Richter






Film-maker Shira Richter creates a catalyst
for dialog





Shira Richter


Two States of Mind

written and directed by Shira Richter


Two actresses, an
Israeli from Tel Aviv and a Palestinian from Ramallah are invited to compete
in a jeep rally in Morocco as `The Peace Team’. With no experience, but plenty
of enthusiasm they agree, imagining a Club-Med type vacation. What a surprise.
A roller coaster of despair, humor, courage, and politics awaits them. Two
women, two cultures, two personalities, cooped up in one jeep for 12 scorching
days and frozen nights in the unforgiving Sahara Desert. They must cooperate
if they are to survive this `vacation’.


The two women are
in real life, an Israeli and a Palestinian — Naomi lives in Tel Aviv and
Achsan lives in Ramallah. They met while working on a play about co-existence.
Naomi, a peace activist, has been working with Palestinians for years and
Achsan wanted to know for once and for all who this enemy really is.




Achsan [l] and Naomi [r] at the rally



I interviewed film-maker Shira Richter upon
her return from Festival Feminale in Germany where Two States of Mind
was screened and well-received.


Filmed in May 2000,
and edited when the Intifida broke out in September 2000, Richter says the
intifada polarized issues that she had seen from behind the camera at the
rally. And then the situation blew up. The section in the film where the
two women speak by phone after the rally was, in fact, filmed four months
later, when the Intifida broke out. Although the political situation then
made it difficult for Naomi and Achsan to meet in person, Richter felt it
was necessary to have the women speak together under the new political reality.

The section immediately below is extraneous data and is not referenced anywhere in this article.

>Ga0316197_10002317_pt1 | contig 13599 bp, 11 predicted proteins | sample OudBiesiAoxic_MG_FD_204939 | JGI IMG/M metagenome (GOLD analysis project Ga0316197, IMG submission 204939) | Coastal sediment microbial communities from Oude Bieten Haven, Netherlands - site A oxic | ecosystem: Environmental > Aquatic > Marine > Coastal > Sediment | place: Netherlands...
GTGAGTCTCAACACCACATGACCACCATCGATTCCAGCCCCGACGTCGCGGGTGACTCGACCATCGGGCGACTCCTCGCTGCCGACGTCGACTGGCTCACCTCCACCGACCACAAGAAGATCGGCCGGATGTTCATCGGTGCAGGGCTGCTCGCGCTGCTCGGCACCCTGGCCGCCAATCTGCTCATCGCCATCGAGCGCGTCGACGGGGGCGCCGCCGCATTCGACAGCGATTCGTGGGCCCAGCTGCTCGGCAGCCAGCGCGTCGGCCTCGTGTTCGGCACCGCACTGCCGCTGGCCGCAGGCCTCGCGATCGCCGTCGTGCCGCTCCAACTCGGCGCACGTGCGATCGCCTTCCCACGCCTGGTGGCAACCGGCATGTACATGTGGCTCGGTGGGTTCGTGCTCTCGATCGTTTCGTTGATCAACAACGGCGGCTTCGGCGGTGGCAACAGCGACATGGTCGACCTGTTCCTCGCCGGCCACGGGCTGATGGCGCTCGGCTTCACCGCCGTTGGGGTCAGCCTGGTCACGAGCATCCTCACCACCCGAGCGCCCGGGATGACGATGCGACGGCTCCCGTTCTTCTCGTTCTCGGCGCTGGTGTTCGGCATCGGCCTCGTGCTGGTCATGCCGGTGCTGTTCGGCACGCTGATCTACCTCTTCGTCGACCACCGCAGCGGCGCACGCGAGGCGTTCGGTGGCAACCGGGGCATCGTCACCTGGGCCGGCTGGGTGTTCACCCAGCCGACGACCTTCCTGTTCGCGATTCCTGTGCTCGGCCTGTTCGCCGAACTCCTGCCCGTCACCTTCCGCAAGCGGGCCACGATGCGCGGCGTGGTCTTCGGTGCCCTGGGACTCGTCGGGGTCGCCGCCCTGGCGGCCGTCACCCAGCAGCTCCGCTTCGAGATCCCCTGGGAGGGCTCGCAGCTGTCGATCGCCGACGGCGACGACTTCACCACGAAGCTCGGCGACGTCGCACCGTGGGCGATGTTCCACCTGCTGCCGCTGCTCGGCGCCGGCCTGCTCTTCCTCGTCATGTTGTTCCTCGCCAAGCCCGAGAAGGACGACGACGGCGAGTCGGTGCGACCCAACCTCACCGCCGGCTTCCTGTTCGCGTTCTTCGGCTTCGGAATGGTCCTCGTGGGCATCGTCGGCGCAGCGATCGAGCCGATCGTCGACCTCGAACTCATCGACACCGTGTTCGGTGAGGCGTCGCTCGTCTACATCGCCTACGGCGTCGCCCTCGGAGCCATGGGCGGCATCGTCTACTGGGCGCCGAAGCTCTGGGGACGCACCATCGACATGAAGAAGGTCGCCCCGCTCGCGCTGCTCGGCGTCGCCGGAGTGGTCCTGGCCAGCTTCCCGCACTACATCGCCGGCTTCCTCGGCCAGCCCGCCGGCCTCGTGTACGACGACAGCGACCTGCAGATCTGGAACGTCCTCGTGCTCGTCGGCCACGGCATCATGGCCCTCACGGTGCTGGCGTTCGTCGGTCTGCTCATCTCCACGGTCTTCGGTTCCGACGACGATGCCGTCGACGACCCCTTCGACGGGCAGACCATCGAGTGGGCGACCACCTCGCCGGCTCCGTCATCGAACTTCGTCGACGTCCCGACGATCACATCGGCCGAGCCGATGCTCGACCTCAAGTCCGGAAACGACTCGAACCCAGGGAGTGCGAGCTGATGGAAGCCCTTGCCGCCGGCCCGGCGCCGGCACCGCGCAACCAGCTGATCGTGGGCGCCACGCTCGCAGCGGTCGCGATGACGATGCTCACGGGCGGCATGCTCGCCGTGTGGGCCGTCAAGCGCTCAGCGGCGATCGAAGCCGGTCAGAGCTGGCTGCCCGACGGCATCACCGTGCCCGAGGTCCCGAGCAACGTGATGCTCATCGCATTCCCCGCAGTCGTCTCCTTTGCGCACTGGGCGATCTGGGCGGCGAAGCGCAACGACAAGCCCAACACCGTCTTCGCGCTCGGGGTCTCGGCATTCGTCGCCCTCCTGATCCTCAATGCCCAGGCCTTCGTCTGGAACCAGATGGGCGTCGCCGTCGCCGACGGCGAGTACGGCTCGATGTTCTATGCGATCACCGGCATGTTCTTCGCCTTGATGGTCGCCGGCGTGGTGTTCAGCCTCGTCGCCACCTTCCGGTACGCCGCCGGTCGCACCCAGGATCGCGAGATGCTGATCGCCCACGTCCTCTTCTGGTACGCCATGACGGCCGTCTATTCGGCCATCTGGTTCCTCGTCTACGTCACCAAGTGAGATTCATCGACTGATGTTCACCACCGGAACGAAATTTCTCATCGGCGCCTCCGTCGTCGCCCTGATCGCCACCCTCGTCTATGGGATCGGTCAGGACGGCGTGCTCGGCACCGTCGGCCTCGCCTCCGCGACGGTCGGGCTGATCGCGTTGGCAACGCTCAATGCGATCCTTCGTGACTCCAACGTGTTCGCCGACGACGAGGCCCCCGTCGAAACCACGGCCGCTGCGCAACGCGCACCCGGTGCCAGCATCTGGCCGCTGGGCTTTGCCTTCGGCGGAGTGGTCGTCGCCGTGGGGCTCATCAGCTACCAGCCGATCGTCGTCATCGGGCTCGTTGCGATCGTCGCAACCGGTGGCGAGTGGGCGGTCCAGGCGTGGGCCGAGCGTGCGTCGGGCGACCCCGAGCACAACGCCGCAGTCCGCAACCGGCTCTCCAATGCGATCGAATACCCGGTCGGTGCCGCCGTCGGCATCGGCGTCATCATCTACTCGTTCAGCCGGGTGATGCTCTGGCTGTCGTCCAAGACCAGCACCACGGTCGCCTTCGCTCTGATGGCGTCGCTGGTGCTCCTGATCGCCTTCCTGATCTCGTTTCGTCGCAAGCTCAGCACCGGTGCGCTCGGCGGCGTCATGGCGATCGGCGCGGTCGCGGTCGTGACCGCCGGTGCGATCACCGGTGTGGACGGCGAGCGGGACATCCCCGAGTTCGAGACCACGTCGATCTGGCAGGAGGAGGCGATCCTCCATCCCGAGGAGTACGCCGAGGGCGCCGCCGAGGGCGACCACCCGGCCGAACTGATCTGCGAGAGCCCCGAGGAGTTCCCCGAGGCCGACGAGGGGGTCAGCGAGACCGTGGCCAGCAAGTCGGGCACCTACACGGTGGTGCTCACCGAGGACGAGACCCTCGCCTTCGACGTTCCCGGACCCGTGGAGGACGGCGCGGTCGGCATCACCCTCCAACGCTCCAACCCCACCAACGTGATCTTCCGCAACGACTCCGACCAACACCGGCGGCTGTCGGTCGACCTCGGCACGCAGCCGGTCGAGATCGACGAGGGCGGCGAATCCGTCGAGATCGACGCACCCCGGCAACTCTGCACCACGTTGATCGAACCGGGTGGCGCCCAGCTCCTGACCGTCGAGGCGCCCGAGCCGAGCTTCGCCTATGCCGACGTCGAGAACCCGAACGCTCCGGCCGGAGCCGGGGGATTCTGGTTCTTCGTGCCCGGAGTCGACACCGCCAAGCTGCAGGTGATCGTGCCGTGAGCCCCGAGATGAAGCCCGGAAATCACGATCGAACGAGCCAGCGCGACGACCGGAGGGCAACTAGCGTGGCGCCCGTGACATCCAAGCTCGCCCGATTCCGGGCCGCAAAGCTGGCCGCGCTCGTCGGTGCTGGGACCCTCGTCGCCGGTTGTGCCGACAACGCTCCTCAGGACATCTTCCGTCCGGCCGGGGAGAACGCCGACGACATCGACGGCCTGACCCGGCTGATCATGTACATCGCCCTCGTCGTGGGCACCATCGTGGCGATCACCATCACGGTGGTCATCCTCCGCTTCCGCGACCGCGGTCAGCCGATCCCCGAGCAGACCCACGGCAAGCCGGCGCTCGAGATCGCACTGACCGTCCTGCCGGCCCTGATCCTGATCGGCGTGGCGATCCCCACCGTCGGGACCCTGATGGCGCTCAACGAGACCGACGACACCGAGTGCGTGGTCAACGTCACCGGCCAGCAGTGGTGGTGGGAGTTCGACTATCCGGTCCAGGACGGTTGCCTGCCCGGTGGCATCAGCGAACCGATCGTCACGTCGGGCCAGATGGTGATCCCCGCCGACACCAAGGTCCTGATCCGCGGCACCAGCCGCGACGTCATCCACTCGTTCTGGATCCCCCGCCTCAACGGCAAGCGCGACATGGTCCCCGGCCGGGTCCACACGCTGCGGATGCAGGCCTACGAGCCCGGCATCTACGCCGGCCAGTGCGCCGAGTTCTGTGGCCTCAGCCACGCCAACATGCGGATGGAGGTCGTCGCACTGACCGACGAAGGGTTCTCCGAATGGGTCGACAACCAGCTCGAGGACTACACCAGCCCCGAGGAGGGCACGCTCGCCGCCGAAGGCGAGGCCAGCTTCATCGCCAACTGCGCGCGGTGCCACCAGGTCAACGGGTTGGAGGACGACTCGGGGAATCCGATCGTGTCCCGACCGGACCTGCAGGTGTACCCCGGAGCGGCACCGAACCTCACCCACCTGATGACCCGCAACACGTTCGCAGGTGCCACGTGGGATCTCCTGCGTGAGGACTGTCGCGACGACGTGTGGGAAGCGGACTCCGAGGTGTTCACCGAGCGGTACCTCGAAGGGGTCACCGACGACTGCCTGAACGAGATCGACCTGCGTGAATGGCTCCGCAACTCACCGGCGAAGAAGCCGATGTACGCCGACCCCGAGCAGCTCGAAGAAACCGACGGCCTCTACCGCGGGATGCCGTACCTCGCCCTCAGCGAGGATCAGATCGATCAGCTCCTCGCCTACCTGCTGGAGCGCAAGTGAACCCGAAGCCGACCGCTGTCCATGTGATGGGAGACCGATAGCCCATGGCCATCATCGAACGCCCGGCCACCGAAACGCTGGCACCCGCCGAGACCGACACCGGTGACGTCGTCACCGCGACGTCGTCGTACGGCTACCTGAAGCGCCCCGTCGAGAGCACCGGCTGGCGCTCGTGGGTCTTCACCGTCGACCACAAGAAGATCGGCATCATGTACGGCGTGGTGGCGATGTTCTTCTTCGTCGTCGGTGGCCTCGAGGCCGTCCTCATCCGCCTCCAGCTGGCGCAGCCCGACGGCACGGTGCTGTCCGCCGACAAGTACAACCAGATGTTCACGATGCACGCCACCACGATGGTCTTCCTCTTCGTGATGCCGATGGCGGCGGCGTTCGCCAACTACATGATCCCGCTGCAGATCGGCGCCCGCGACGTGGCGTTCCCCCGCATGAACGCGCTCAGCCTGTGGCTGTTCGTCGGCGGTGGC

But as much as they declare that they are friends, their phone conversations
are political and accusatory.


Richter questions
if she managed to portray the two sides evenly. “Did I show the real balance
of power — or was one side favored?” She tried to show the sensitivies of
each side. In the film, the women begin to cooperate only when they start
listening to each other. The past of each must be respected, before they can
continue, which mirrors the political situation “almost too good,” says Richter.


The two women must
cooperate — one as navigator and one as driver — in order to complete the
rally. The challenges and roadmines to cooperation come from different directions:
on a personal level they must learn how to help each other get through the
hardships of the Sahara Desert and the minimalist living conditions. Although
they try to leave politics out of their interaction, the press and cameramen
badger them with questions and don’t allow them to connect. Can their friendship
survive these conditions?


The concept of the
film is to show that two women from opposing nations can cooperate and get
along in certain areas. “Where is cooperation working?” questions Richter.
Her theory is that those areas must be expanded to bring eventual cooperation
between Israelis and Palestinians.


The film has been
screened in Europe and Israel.


Interview and article
by J. Isaacson


About:
Naomi, American born, has a B.A. in Special Education, is an actress
and a stilt walker.
Achsan, a war widow of a high-ranking Fatah activist, has two children.
She works as an actress, producer, and writer in the emerging Palestinian
TV station.
Shira Richter, artist and film director, screenwriter, poet, actress,
painter, and photographer, was born in the U.S. Her family came to Israel
when she was 7. She lives in Herzliyya with her partner
and 10 month old twins.









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